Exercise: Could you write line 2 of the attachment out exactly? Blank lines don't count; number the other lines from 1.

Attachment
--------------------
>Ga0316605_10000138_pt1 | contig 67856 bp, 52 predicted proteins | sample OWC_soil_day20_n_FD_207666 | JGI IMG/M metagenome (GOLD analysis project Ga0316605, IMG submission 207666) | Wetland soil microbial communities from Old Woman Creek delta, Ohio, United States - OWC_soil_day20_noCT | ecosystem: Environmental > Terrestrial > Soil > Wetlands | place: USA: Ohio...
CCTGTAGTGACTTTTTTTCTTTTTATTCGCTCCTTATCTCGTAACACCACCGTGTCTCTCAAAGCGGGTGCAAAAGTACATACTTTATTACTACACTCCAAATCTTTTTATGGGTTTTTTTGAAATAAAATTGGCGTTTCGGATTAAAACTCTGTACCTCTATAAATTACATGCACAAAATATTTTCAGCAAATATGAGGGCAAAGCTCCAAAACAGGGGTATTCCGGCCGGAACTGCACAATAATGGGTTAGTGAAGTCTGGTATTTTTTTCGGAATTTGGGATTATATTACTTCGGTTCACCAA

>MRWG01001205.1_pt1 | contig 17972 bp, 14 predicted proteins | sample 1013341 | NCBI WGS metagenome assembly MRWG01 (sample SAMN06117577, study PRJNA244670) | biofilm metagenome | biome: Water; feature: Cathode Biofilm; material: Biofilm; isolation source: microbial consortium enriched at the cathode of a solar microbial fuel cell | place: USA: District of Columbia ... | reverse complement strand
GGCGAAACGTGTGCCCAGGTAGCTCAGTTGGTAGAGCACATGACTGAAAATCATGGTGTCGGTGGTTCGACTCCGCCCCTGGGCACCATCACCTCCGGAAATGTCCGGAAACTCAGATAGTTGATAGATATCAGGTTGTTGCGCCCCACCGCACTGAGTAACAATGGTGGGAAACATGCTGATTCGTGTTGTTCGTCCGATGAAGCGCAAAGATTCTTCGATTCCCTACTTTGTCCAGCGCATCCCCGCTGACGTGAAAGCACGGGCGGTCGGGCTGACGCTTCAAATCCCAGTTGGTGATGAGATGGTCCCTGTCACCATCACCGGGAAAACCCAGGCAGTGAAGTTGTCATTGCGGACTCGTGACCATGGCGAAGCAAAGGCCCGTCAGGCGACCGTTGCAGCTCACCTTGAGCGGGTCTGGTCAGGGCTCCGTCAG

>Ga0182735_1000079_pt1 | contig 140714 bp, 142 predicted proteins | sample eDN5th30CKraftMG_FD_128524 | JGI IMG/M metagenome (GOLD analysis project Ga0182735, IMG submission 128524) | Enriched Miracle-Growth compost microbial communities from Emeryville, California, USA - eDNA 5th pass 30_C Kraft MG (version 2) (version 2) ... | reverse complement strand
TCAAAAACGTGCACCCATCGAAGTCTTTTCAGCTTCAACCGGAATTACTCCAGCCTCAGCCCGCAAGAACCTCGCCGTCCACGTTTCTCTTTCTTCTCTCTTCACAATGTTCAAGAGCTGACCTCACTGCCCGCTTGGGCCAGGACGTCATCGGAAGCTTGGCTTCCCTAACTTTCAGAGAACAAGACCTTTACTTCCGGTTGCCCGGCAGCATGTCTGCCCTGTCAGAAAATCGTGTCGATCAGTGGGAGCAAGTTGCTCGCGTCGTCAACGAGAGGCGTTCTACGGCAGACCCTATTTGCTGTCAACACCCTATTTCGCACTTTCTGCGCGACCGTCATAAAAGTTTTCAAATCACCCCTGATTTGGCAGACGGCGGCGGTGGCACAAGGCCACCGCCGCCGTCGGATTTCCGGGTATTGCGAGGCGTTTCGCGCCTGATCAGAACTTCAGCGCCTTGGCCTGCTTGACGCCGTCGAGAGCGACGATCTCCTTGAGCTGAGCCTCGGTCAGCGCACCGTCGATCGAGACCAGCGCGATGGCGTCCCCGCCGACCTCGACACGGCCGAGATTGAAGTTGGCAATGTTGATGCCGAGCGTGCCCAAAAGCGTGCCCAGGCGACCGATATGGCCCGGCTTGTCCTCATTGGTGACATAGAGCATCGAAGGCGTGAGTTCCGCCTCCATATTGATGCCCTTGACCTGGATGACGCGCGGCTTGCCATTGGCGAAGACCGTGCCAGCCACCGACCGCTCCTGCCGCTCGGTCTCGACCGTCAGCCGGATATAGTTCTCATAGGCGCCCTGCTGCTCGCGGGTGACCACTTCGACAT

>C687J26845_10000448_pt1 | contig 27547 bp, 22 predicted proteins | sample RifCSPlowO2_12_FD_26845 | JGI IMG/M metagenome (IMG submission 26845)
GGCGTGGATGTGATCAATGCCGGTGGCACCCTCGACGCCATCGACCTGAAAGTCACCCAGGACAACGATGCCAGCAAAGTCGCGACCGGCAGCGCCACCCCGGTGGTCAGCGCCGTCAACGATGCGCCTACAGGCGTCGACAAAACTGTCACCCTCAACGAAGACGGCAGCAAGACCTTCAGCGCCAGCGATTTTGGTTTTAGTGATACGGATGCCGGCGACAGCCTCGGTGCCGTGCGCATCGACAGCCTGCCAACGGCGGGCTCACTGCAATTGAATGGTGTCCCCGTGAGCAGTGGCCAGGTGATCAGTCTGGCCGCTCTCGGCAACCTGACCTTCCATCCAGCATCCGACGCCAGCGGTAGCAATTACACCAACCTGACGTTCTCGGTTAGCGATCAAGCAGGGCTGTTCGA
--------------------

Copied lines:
CCTGTAGTGACTTTTTTTCTTTTTATTCGCTCCTTATCTCGTAACACCACCGTGTCTCTCAAAGCGGGTGCAAAAGTACATACTTTATTACTACACTCCAAATCTTTTTATGGGTTTTTTTGAAATAAAATTGGCGTTTCGGATTAAAACTCTGTACCTCTATAAATTACATGCACAAAATATTTTCAGCAAATATGAGGGCAAAGCTCCAAAACAGGGGTATTCCGGCCGGAACTGCACAATAATGGGTTAGTGAAGTCTGGTATTTTTTTCGGAATTTGGGATTATATTACTTCGGTTCACCAA